At the same time, transferring rights to IP subject-matter and selling licenses is attractive for enterprises and organisations with small production capacities who are involved in developing innovative products. In this case, the patent owner, as a rule, is interested in selling one's invention in the licenses market if the expected income from selling a license will be higher than if this invention is used in own production.

On exploitation of IP in business management

The most keen business managers in Ukraine are known to utilise effectively their IP to increase their own share in enterprise assets by increasing their company's authorised fund. Their contribution consists in IP patents owned by the founders, thus enabling to determine their stake in the organisation's authorised fund, and accordingly, their share in the distribution of dividends.

Other options of using IP in business management are also known.

For example, a group of creative-minded professionals headed by their director worked at a Kharkiv enterprise, which is now registered as a public company. The result of their creative efforts was a patentable invention. With the consent of the entire team of authors, it was patented in the name of the director who became the patent owner.

The invention turned out to be a commercial success. The products developed by using this invention were in big demand. The enterprise purchased a license from the patent owner for use of the invention and launched batch production of this product with a substantial revenue. All the authors received an adequate cash award, and the director acquired control of the enterprise without any extra cost of purchasing a controlling block of shares.

This situation shows that owning IP in present day conditions enables controlling significant production assets for long because an invention patent term in Ukraine is 20 years, provided it is maintained annually. If the invention has a dramatic effect on the production process, whilst production re-equipment, especially in current conditions, is a challenge involving huge capital investments, then patent exploitation can provide control over an operating business and yield income for the patent owner even after the owner has terminated labour relations with the enterprise.

Another way of commercialising IP in the interest of business management is to place it on the enterprise balance to optimise taxation on legal grounds.

Yet another way of exploiting IP for business management and boosting sales is ensuring the competitiveness of own products in the external market, in particular, the EU one. In this case, when an enterprise is entering an external market, the IP subject-matter should be patented abroad to ensure a competitive edge for the imported product. A decision on foreign patenting must not be shelved. In spite of the one-year term afforded to the applicant by the convention priority provision for patenting in other countries, practice shows that an applicant, as a rule, lacks the time needed for timely selection of countries for further patenting of one's invention. The inventor recollects suddenly in an attempt to catch the departing train and thus bears extra costs, or loses the invention priority. Bear in mind that, upon expiry of 12 months from the application filing date, irrespective of whether a qualifying examination (as to substance) was conducted or not, the inventor's right to filing an application in another country with the initially assigned priority is cancelled. A well-reasoned applicant's strategy for further patent promotion is most effective for achieving goals in protecting the chosen patented subject-matter in both the primary application filing country and abroad.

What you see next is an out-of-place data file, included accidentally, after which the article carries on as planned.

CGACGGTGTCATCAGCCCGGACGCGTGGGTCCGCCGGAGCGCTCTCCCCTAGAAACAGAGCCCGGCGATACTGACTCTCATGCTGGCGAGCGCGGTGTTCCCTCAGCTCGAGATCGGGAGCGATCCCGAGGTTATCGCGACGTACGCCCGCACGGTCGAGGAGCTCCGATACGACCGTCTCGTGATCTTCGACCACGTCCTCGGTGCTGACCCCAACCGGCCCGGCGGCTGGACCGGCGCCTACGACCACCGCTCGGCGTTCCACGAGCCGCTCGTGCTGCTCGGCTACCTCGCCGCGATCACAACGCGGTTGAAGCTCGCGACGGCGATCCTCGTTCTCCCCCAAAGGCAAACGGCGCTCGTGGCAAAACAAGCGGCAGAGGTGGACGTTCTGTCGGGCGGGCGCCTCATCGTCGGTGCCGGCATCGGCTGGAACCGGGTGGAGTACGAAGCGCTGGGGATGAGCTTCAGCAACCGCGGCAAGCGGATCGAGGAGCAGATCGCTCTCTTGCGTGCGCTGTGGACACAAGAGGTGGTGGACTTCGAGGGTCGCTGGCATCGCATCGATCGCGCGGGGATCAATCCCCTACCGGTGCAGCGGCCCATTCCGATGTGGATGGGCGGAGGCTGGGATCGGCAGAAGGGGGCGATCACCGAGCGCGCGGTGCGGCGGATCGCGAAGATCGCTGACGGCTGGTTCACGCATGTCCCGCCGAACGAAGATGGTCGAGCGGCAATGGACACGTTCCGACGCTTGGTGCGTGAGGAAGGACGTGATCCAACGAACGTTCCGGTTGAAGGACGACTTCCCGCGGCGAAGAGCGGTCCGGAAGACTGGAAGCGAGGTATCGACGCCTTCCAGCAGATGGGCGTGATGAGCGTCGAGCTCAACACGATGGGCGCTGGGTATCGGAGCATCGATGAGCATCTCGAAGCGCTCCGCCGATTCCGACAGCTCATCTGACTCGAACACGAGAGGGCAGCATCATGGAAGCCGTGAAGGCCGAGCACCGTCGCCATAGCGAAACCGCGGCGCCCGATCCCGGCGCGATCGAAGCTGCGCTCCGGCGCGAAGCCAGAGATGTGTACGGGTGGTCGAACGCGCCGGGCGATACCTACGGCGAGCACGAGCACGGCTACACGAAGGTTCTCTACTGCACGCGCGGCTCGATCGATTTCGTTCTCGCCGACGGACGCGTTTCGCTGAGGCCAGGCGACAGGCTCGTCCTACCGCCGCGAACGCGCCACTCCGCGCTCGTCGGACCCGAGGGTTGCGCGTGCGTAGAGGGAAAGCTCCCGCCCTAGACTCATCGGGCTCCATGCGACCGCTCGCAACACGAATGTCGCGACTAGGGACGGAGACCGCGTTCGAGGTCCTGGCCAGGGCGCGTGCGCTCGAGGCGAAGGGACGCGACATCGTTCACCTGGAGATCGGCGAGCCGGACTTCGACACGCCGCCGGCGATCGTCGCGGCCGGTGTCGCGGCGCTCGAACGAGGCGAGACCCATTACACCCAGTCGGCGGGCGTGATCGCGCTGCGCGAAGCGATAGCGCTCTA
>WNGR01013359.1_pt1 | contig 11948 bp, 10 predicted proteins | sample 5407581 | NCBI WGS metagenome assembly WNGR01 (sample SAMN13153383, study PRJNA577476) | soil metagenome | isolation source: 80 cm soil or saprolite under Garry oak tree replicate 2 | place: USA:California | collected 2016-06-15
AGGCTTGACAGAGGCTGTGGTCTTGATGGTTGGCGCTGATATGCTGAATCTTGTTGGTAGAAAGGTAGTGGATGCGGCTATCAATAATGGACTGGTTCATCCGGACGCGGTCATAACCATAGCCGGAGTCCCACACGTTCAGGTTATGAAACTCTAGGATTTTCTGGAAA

Hence, developing a patenting strategy is a key component of business planning and management. Take heed that, in market economy conditions, the competition is always on the move. The finest companies are continuously improving their business management system by patenting all manufactured products and production processes, and are busy doing this every day. Therefore, if you are facing the task of developing business and increasing its effectiveness, an important aspect of addressing this problem is developing a strategy for patenting IP.

  1. Gates B. Business at the speed of thought, M., Eksmo Publishers, 2003, 480 p. (Transl. into Russian)
  2. Freedman M. and Tregoe B. The art and discipline of strategic leadership: New approach to corporate management, M., FAIR-PRESS, 2004, 272 p. (Transl. into Russian)
  3. Law of Ukraine "On Property" of 07.02.1991 No. 697-XII